Secret Escapes is a flash-sale luxury travel company that offers discounted deals on four and five-star hotels around the world. The business is growing quickly with 300% YoY growth, expanding to markets in Germany and the U.S. with a base of 10 million+ members on their iOS/Android apps and website.
As a high-growth business in the extremely competitive online travel market, Secret Escapes cannot afford to make changes to any of their digital properties that might throw off this momentum. That’s why Secret Escapes runs all app and website changes—no matter how small—as Optimizely experiments first before rolling them out live.
“Virtually no change will go live on the website just like that. Everything is tested,” Sebastian Fallert, the company’s UK General Manager, said.
As a result of three Optimizely experiments, Secret Escapes has been able to:
- Generate positive ROI from paid mobile marketing
- Increase purchase conversion rates
- Increase new user signups by personalizing PPC landing pages to keywords
- Continuously measure the impact of new app and web changes
Experiment: The New User Mobile Onboarding Flow
The challenge and hypothesis around the signup gate
Before the Secret Escapes team first released their mobile app, they had a very important question to answer that faces many mobile app developers: should the app require users to sign up in order to view travel deals?
They had differing opinions on this question. On one hand, they thought a mandatory signup gate would create an exclusive community of registered users, which pleased the hotel partners offering highly discounted deals through the app. Advice from other businesses with similar models said an open app was the better option, and that mandating signup would cause signup rates to plummet and users to submit negative app reviews.
The impact of a mandatory gate on customer lifetime value was also a consideration. Secret Escapes needed to achieve a specific signup rate in order to break even on the acquisition cost of a new user. If mandating a gate lowered the signup rate, the average lifetime value of their mobile customers would also decline.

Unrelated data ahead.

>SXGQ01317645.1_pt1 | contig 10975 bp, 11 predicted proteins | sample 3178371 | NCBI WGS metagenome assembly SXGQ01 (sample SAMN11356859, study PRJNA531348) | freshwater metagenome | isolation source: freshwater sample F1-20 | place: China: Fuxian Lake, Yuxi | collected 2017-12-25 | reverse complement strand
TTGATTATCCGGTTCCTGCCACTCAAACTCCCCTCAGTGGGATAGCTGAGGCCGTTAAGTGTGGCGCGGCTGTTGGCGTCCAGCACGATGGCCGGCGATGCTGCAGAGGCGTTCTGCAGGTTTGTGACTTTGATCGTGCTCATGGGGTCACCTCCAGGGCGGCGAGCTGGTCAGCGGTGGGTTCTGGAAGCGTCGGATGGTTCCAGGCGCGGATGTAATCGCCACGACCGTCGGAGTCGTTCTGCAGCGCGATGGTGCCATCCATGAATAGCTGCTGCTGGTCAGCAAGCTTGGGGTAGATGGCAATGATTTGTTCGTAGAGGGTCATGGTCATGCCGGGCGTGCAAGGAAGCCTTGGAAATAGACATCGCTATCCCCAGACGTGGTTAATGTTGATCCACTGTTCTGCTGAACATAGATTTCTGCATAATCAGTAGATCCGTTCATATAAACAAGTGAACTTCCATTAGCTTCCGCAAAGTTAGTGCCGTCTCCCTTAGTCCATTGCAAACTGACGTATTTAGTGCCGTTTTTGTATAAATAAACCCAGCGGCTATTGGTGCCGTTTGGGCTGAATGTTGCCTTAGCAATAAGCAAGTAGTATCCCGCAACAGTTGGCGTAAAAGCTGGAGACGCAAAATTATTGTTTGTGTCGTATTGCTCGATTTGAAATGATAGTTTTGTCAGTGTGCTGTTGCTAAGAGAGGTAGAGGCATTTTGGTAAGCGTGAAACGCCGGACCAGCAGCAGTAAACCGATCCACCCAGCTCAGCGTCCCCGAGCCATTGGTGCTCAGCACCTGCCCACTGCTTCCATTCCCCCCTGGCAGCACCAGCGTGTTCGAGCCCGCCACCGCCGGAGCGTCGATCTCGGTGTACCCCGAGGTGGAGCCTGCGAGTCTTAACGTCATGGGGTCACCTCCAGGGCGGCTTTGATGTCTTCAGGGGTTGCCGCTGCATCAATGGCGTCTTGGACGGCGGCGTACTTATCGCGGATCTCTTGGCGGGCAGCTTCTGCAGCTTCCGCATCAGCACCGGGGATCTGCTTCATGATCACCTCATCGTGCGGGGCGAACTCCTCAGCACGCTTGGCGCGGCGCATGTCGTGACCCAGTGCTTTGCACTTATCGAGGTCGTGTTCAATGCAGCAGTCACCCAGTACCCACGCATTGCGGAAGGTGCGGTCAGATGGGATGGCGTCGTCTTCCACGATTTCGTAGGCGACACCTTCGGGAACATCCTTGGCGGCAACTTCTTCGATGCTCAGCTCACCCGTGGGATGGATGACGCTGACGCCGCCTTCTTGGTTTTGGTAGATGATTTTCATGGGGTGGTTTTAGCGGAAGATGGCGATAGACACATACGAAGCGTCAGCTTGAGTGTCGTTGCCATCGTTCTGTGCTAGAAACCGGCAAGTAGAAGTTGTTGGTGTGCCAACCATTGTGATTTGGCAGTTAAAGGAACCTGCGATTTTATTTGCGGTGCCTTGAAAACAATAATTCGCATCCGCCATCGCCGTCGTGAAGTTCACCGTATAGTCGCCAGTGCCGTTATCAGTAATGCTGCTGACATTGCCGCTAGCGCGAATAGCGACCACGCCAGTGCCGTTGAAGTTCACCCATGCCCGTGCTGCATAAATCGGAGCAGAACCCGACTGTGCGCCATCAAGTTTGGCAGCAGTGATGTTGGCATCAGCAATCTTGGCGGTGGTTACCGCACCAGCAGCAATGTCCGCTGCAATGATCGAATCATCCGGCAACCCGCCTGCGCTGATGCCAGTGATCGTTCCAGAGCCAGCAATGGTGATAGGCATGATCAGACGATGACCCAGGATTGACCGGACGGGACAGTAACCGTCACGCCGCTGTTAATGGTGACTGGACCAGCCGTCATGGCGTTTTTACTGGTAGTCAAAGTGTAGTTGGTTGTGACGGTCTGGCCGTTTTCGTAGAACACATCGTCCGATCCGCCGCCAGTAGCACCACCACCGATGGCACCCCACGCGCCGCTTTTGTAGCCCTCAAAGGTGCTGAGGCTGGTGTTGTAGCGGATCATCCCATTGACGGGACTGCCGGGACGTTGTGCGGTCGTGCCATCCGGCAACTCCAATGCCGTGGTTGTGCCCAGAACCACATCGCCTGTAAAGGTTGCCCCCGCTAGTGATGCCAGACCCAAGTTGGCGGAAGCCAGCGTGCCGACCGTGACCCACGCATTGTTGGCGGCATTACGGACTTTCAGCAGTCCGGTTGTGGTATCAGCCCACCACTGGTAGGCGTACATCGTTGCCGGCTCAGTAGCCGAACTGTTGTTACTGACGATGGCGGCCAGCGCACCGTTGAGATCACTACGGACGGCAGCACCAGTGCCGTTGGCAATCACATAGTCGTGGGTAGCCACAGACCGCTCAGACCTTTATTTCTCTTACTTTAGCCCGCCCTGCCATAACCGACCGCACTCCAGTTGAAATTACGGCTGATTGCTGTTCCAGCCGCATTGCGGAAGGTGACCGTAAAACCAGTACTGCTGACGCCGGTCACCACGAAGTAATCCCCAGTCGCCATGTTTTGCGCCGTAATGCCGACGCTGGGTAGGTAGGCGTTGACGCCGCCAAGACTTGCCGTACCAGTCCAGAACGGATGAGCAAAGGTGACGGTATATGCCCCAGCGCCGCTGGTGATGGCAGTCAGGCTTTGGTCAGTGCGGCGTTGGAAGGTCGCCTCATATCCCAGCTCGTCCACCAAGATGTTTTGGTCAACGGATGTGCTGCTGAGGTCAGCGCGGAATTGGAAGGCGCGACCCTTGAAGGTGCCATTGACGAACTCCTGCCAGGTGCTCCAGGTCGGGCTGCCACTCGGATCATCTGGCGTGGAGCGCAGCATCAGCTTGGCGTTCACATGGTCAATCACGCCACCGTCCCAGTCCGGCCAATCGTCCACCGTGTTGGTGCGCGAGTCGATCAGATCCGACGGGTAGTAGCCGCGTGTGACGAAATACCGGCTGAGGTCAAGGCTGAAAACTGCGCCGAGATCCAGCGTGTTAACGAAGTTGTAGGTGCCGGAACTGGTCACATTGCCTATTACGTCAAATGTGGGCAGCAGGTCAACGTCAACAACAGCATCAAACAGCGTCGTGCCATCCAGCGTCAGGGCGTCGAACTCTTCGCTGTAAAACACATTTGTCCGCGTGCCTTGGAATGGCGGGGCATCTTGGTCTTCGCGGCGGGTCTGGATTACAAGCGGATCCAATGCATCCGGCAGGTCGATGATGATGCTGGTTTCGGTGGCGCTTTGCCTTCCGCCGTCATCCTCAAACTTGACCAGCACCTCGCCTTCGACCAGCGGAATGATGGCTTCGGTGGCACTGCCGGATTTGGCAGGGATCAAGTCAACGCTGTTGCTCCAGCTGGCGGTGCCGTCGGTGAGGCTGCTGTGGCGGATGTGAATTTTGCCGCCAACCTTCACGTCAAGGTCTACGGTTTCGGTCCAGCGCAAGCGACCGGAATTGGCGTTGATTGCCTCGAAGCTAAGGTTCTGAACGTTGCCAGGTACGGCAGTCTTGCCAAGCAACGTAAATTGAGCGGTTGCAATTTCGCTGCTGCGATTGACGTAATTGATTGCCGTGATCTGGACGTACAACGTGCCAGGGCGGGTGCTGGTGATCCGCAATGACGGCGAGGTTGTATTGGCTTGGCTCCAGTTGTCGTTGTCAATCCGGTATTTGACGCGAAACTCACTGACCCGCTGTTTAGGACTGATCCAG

“So we said, let’s do what we always do when we can’t decide: Let’s test it,” Fallert said.
The product team used Optimizely’s iOS SDK to create and test two different mobile onboarding experiences concurrently. One experience allowed new users to skip or close the signup screen; in the second experience, signup was required, no skip button at all. With the experiment running, the team released the initial version of Secret Escapes to the App Store.
Experiment results and business impact
Defying all expectations, a mandatory signup gate was by far the optimal experience. It more than doubled the signup rate and did not lead to negative reviews or comments.
This experiment also revealed a pivotal discovery about Secret Escapes’ marketing funnel efficiency. Making signup mandatory justified the cost of mobile ad spend for acquisition by increasing the average lifetime value of each user. In other words, the LTV:CAC ratio was positive: all of the money spent to acquire the user will be matched or exceeded by what Secret Escapes receives from that user.
“If the skip button was part of the onboarding flow, we would not be able to do paid marketing on mobile. It would be very inefficient for us,” Fallert said. “We can acquire valuable users at attractive CPLs, which we are confident are going to be profitable after our targeted window—and that’s kind of a biggie.”
With the data from this test on the first-time user experience and their understanding of lifetime value for each customer, Secret Escapes can make smarter decisions about their advertising spend. They know exactly the amount of money they’re prepared to pay for a new user if they want a full return on investment.
This was the first major experiment on Secret Escapes’ app that had a drastic impact on the direction of their business model.
Continuous measurement of new experiences
At any time, Secret Escapes has around ten experiments running across their websites and apps. They hold a weekly meeting to review the testing calendar and queue of test ideas that is open to anyone across the organization. Each test is prioritized based on urgency and potential business lift.
Upcoming tests, Fallert said, will focus on the purchase conversion funnel to answer questions like: How much information do you need to disclose in each step of the funnel? Is percent discount more effective than absolute discount price? Do you show prices at all? The team previously tested all of these questions on the website but will now try on mobile “because it might be different.”
In the second installment of this series, we’ll explore personalization experiments Secret Escapes ran on their PPC conversion funnel and signed-in user experiences that are having a proportional impact on